Let’s face it; apart from the special curriculum and “unconventionality” of the liberal arts and sciences degree offered at AUC, many of us (including myself) came here to experience what Amsterdam has to offer.
You are in for a big surprise.
Practically, you are living in a place called Science Park. Technically, it is in Amsterdam, but it doesn’t feel like Amsterdam. With its own petite supermarket and “snackwagen” just across AUC, with a fairly decent pub nearby, Science Park has it all. Whether you need to work, sleep, eat or drink, you’ve got everything here in just 500 sq meters. On the other hand, if you feel “adventurous”, you can always check the Turkish shops on Molukkenstraat or explore the mysterious jungle of Flevopark.
Of course, but what exactly is keeping us stuck in Science Park?
In a word: work. Lots of it. If you would like to achieve some sort of performance as a student (and I’m sure you want to), you need to do all your assignments and all your readings. There’s absolutely no mystery in that. The problem is, all this work can barely leave you time to do something else.
Secondly, we are contractually obliged to live in the dorms build by DUWO in Science Park. I know I shouldn’t be touching upon this subject since the rooms are nice and the rent is incredibly small, but it severely impairs the “Amsterdam experience”. I’m pretty sure that beyond the huge financial gaps, actually living in Amsterdam would have a different impact on how a student (a foreigner) would perceive the city.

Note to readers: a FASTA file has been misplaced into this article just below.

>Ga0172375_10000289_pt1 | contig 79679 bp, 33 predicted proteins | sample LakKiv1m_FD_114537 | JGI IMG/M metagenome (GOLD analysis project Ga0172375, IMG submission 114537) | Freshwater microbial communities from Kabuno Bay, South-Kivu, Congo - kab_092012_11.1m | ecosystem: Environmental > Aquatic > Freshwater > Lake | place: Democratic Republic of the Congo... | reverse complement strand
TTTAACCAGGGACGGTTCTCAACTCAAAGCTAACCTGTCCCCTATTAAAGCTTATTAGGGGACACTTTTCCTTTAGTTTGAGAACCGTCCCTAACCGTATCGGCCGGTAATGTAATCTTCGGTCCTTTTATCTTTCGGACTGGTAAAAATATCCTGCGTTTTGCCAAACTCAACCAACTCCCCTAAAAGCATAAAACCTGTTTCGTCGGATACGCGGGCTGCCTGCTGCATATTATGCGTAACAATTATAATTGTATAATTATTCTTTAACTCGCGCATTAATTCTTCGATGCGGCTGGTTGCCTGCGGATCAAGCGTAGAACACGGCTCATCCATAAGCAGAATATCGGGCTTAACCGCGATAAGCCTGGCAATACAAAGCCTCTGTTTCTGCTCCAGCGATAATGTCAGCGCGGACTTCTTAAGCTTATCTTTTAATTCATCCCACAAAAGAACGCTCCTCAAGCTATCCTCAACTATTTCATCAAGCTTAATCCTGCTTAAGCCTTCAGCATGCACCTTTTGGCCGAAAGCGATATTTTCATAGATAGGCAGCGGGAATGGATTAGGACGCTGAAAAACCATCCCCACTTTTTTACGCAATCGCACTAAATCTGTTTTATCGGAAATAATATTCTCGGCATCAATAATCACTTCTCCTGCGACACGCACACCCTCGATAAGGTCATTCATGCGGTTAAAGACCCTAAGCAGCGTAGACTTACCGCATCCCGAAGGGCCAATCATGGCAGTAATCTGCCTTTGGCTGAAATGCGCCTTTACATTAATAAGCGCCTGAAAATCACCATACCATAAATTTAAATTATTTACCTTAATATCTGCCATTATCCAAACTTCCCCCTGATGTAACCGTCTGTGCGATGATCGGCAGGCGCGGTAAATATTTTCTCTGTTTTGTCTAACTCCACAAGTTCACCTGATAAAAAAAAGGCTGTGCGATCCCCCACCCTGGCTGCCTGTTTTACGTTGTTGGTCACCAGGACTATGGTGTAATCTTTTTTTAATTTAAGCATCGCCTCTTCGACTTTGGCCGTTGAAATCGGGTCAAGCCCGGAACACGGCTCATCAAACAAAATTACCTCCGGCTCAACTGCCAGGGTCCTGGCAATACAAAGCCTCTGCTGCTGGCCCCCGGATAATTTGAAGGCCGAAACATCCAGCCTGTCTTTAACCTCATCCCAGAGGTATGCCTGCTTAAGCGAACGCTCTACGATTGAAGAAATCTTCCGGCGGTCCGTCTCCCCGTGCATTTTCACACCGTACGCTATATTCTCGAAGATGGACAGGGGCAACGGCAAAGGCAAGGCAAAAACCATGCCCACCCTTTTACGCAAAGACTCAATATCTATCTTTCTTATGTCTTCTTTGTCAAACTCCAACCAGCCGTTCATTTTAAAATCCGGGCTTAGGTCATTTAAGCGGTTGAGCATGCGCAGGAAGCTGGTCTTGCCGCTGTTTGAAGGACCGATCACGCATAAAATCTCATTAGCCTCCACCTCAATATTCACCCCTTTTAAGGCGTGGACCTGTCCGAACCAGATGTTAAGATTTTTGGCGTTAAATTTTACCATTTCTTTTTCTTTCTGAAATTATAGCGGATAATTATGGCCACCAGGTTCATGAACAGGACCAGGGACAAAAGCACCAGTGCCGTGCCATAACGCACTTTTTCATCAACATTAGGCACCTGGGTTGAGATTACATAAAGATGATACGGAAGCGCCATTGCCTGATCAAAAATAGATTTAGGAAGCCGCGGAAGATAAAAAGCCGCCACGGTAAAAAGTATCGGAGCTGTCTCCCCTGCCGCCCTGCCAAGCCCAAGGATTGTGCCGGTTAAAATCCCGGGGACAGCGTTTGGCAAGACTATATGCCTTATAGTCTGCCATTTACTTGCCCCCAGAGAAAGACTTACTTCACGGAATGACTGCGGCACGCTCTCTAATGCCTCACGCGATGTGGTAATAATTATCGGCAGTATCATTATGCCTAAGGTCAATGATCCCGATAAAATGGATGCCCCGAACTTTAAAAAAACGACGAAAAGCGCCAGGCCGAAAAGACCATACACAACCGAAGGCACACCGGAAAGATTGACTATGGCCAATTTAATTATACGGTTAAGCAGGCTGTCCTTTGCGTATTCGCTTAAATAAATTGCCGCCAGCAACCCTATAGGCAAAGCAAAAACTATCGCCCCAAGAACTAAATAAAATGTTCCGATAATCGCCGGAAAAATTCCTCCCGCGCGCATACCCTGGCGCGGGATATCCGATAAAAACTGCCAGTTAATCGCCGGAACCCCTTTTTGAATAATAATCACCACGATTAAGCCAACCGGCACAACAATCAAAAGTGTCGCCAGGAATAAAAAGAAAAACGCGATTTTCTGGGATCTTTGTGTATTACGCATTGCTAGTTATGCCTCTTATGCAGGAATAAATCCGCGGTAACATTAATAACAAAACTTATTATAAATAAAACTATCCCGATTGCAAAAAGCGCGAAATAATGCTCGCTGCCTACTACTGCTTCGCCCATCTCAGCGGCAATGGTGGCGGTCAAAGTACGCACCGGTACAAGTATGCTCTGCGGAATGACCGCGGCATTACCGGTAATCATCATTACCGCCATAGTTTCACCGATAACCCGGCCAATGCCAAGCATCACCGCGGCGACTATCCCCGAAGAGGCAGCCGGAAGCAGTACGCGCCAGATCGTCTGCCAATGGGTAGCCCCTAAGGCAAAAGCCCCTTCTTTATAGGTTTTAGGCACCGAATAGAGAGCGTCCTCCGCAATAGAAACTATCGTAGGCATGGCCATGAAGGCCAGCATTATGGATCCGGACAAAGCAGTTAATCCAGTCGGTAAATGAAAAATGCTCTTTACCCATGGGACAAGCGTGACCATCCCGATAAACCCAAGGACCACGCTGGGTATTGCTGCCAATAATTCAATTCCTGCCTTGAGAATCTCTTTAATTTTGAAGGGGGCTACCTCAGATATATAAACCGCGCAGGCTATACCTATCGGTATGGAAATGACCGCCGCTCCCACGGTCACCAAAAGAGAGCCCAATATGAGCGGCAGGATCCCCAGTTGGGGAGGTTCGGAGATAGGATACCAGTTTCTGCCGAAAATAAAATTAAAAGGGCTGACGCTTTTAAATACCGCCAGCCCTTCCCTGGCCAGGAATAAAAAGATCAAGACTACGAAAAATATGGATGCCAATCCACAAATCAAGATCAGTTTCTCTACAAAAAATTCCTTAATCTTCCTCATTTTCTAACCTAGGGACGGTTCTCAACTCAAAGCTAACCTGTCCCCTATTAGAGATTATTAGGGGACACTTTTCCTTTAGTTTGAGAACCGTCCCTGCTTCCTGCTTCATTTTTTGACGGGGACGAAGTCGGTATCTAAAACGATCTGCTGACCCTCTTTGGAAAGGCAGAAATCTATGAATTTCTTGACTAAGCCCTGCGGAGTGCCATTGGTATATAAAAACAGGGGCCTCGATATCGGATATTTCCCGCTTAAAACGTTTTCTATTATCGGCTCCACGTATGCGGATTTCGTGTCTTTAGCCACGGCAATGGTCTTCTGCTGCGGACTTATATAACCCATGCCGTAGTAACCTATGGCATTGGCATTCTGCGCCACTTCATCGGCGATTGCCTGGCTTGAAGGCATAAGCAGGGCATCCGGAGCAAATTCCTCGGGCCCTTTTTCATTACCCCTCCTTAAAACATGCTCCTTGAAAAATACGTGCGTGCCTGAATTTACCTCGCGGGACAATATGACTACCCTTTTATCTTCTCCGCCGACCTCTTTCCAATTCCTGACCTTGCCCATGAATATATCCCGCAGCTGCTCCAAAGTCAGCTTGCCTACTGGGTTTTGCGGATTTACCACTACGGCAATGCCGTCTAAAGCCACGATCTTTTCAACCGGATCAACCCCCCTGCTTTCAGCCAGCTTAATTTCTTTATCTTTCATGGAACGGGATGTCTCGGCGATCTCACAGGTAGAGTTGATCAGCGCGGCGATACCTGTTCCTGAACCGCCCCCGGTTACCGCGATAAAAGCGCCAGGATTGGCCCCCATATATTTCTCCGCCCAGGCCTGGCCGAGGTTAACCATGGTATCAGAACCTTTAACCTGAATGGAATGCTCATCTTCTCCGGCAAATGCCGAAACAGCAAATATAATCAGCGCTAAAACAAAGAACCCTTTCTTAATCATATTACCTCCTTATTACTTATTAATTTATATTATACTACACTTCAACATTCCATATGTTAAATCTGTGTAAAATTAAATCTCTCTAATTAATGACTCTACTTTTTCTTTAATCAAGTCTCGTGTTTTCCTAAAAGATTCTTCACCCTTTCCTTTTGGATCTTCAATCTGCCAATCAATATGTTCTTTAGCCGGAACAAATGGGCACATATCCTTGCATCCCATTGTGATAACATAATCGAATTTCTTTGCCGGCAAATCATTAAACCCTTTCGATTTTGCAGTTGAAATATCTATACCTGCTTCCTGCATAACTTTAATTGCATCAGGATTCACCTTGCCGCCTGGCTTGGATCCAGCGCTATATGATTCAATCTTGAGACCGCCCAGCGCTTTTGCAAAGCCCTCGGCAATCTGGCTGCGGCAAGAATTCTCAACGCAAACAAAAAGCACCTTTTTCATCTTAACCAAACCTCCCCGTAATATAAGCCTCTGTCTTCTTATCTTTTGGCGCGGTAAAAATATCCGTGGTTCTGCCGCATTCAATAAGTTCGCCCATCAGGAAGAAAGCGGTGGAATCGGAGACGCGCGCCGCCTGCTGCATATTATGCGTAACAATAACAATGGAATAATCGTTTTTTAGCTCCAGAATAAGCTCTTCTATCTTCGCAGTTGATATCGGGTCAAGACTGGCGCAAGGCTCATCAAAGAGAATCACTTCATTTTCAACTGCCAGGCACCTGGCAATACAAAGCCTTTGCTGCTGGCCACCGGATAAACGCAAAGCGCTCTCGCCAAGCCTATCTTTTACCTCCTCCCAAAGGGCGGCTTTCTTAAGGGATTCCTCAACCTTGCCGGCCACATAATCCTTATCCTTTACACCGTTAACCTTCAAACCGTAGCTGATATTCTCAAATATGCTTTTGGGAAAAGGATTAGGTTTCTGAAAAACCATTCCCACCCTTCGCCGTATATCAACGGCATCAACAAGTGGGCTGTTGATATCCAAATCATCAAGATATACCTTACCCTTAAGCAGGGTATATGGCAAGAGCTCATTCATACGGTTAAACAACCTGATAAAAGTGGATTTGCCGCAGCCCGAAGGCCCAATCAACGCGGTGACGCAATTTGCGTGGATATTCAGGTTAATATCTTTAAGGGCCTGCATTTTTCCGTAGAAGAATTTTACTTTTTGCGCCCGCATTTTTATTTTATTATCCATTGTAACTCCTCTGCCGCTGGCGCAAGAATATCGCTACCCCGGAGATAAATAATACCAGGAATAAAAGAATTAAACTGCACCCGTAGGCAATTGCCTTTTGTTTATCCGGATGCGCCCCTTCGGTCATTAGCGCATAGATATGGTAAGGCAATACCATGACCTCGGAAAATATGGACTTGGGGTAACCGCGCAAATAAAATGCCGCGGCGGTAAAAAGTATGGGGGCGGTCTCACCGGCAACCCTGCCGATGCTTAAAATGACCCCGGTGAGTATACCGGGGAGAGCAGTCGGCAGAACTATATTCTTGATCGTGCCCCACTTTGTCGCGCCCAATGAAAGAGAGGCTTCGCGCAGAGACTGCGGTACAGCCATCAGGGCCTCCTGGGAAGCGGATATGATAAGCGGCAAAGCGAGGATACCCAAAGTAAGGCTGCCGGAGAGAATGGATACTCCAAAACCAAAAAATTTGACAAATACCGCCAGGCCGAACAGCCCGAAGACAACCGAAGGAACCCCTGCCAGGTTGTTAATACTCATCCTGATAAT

From what I’ve seen/read so far, Amsterdam has a whole lot more to offer (talking here, of course, beyond the commonly known attractions); crammed along the canals, there is always something else to be discovered just beyond the corner: a cool shop, a nice pub, an affordable restaurant, but as a “Science Park”-er I feel that Amsterdam is hidden from me.
Also, when you “force” different people from all over the world to live in 3 blocks of flats, the effect is not that of cultural interrelationships or exchange, but the exact opposite. What you get is very fragmented groups bound mostly by geography and/or cultural similarities.
That being said, how many times have I seen a person in one of my courses but never before on campus? Even more so: how many people haven’t seen or don’t know me? Even in a place like Science Park, where you inevitably bump into everyone, this proves to be quite a problem.
Returning back to the question of time, when you don’t have it, you simply make it. Sacrificing some coursework for a night out might be the right choice as long as it doesn’t turn against you later on.
Then again, this might be just bad time management.
Either way, I need a break from Science Park, Amsterdam.